“Azg” publishes its latest list of Armenia’s most influential politicians based on the results of a survey conducted among experts. It shows Minister for Local Government Hovik Abrahamian rapidly enhancing his perceived clout this summer, jumping from 22nd to 8th place in the rankings. The paper suggests the following explanation for this: “He was very active in the perpetration of election irregularities.”
“Haykakan Zhamanak” carries the photograph of an expensive limousine belonging to the chief of the government’s Customs Committee, Armen Avetisian. The glitzy BMW may be worth as much as $100,000. The paper says it was purchase was underwritten from the agency’s special “extra-budgetary fund.” “Avetisian’s having fun at the state’s expense will hardly bother anyone,” it says. “The chairman of the Customs Committee is among the darlings of the republic’s leaders, one of the privileged officials. He is allowed to do many things and is simply making use of the privileges given to him from above.”
“It’s hard to imagine any other country where one speaks of the law and morality as much as in Armenia,” writes “Ayb-Fe.” “The more they talk, the more the law is neglected and the more obvious the moral decline becomes.” The paper, which is published by the closed A1+ television, points the finger at the three coalition parties, accusing them of deceit and hypocrisy.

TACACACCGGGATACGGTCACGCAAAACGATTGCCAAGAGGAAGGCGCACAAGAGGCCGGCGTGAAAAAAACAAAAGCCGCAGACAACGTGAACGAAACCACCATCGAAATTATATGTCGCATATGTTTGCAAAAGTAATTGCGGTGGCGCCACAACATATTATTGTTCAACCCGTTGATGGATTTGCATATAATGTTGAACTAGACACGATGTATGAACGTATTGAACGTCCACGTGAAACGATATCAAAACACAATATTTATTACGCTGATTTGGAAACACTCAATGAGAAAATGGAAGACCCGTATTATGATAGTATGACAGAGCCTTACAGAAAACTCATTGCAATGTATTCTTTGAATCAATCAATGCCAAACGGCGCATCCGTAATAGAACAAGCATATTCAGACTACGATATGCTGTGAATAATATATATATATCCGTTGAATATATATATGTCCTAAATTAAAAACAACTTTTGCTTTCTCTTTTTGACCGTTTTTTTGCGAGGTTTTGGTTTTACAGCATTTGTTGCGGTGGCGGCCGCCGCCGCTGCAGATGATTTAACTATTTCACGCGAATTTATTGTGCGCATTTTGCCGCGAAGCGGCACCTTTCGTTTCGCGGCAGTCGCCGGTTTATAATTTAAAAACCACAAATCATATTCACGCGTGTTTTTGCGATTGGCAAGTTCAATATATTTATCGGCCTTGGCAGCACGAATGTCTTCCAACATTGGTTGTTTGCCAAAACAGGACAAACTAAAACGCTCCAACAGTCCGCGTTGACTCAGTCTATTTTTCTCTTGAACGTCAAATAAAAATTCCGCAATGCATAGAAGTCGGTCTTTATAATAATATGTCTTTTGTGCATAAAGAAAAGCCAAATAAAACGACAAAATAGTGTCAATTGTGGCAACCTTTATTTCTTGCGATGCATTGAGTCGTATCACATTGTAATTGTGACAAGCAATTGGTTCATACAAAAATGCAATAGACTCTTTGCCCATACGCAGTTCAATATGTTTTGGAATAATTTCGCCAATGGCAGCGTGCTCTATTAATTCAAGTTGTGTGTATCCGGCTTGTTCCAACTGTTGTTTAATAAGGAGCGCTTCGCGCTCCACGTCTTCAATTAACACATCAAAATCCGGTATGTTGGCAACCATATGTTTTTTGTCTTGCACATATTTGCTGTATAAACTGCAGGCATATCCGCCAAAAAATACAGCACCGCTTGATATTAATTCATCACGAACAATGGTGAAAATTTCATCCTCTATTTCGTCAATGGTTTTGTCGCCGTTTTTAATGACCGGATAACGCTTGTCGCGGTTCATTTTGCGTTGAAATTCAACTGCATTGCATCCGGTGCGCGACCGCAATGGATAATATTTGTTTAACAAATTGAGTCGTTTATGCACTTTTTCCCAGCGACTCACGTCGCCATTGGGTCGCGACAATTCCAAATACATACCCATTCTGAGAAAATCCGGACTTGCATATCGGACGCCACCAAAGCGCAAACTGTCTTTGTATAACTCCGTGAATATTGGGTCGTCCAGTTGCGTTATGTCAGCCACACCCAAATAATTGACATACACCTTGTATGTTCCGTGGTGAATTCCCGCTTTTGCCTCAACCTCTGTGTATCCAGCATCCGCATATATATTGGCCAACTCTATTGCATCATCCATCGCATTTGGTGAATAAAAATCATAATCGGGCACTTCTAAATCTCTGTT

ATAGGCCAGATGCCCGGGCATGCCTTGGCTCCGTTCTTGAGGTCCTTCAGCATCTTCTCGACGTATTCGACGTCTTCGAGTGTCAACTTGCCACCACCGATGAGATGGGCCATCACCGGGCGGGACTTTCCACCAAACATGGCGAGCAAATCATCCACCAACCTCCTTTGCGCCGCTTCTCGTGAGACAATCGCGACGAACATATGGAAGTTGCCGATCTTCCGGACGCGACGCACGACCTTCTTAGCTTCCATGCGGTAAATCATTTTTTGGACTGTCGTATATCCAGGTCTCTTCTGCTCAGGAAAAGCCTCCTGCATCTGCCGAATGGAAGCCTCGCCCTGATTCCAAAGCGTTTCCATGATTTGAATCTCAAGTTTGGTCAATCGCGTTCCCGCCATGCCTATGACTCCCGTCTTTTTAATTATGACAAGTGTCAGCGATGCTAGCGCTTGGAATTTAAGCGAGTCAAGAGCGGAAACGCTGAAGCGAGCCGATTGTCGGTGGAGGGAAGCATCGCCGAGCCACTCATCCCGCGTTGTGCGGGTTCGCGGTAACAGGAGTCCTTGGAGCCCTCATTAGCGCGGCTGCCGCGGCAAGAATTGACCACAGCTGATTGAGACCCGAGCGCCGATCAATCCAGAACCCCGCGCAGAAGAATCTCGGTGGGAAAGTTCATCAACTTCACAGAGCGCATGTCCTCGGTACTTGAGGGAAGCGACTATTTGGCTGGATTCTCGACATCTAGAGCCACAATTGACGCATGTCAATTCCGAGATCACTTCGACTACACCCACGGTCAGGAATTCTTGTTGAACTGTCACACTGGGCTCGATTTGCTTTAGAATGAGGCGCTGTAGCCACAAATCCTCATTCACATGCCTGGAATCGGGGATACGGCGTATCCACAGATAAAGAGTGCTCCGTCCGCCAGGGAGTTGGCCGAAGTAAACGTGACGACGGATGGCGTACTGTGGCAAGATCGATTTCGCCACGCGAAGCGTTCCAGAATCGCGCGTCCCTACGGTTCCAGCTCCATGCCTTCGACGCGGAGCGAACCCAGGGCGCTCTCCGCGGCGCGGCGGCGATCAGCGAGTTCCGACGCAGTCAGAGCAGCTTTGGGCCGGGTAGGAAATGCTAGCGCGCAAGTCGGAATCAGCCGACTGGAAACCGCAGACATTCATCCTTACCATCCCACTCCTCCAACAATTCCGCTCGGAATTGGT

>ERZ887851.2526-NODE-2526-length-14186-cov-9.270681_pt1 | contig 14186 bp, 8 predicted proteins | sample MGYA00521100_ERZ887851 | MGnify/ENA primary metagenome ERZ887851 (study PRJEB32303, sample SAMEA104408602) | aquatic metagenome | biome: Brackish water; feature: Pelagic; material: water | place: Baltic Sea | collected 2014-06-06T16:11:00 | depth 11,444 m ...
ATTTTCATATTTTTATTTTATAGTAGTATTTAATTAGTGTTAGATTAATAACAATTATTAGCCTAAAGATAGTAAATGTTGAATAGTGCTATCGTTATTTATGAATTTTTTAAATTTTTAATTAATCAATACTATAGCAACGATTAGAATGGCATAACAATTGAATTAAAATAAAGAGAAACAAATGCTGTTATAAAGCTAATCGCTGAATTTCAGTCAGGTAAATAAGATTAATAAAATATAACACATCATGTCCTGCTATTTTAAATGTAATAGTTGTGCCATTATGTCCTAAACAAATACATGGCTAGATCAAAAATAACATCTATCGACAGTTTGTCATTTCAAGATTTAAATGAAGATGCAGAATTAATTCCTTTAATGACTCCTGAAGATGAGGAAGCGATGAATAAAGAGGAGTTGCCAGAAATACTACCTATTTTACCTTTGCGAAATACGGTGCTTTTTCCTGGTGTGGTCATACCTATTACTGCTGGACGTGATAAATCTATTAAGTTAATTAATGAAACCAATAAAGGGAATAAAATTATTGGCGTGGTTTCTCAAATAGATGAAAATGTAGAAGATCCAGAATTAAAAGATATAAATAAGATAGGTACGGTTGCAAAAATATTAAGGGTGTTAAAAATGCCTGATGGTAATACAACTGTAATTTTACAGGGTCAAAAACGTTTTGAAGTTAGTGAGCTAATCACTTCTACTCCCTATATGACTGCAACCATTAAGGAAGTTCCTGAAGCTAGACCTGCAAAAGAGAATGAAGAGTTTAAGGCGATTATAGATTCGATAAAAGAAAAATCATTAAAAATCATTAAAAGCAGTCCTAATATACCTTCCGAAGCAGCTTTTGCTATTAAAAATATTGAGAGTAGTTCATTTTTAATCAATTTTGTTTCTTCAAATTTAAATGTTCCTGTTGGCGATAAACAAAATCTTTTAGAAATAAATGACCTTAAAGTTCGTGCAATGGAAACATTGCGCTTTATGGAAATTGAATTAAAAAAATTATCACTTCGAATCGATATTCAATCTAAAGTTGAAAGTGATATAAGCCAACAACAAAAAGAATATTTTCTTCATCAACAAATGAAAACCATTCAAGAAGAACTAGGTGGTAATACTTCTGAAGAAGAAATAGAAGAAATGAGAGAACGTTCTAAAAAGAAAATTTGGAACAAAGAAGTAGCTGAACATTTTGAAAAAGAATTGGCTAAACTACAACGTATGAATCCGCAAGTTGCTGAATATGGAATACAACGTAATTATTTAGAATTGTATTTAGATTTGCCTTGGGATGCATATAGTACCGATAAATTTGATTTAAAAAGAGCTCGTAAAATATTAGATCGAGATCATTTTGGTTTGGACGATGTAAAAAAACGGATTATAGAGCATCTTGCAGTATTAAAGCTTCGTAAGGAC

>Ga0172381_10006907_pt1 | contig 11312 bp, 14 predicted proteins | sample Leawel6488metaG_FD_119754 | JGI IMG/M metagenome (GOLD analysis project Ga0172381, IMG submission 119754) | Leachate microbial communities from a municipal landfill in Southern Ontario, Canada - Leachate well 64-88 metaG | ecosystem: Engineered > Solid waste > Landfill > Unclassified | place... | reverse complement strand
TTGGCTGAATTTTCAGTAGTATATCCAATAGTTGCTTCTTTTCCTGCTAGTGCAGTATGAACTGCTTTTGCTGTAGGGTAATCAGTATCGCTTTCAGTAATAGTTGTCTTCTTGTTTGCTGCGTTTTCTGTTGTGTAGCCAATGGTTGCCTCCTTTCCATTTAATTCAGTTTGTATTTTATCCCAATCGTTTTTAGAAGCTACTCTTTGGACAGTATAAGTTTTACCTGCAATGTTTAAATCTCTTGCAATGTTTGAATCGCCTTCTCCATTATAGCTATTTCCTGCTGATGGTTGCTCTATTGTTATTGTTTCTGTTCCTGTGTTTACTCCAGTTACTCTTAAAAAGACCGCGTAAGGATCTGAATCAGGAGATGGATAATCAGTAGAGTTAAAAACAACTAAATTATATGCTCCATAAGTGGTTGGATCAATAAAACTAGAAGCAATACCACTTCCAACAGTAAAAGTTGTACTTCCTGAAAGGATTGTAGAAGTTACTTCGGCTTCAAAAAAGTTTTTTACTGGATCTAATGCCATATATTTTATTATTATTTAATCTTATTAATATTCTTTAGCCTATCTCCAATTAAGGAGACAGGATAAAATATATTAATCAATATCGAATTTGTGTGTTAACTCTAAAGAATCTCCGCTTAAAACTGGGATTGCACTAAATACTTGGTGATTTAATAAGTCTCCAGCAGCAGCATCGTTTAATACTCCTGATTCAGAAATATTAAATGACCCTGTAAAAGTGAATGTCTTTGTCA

“To say that the public did not expect news of the attempt on the life of Defense Minister Serzh Sarkisian would be wrong,” “Haykakan Zhamanak” says, arguing that key political posts in Armenia are “highly risky.” The paper says the arrest of a man accused of plotting to kill Sarkisian shows that Armenian law-enforcement agencies can foil assassination attempts if they wish so. It says the conspiracy was hatched by four persons. “At one point a member of the group lost his nerve and informed the law-enforcement officials of the planned assassination bid.”
Opposition leader Aram Sarkisian tells “Aravot” that he will not allow the authorities to promptly finish the trial of Nairi Hunanian and the four other parliament gunmen. Sarkisian says his family’s defense team has been beefed up by two political activists so that they drag out the long-running proceedings.
“Hayots Ashkhar” reports that Hmayak Hovannisian, a parliament deputy from the opposition National Unity Party, has been interrogated by prosecutors over his allegations that Orinats Yerkir Party leader Artur Baghdasarian had been informed about the 1999 parliament massacre beforehand. (Hovannisian argued that Orinats Yerkir’s parliamentary faction held a meeting on October 27, 1999, during the government’s question-and-answer session that was interrupted by the gunshots.) A senior prosecutor, John Farkhoyan, tells the paper that the investigators do not take the theory seriously. Farkhoyan also denies Hovannisian’s claims that Baghdasarian and other Orinats Yerkir leaders will be questioned soon.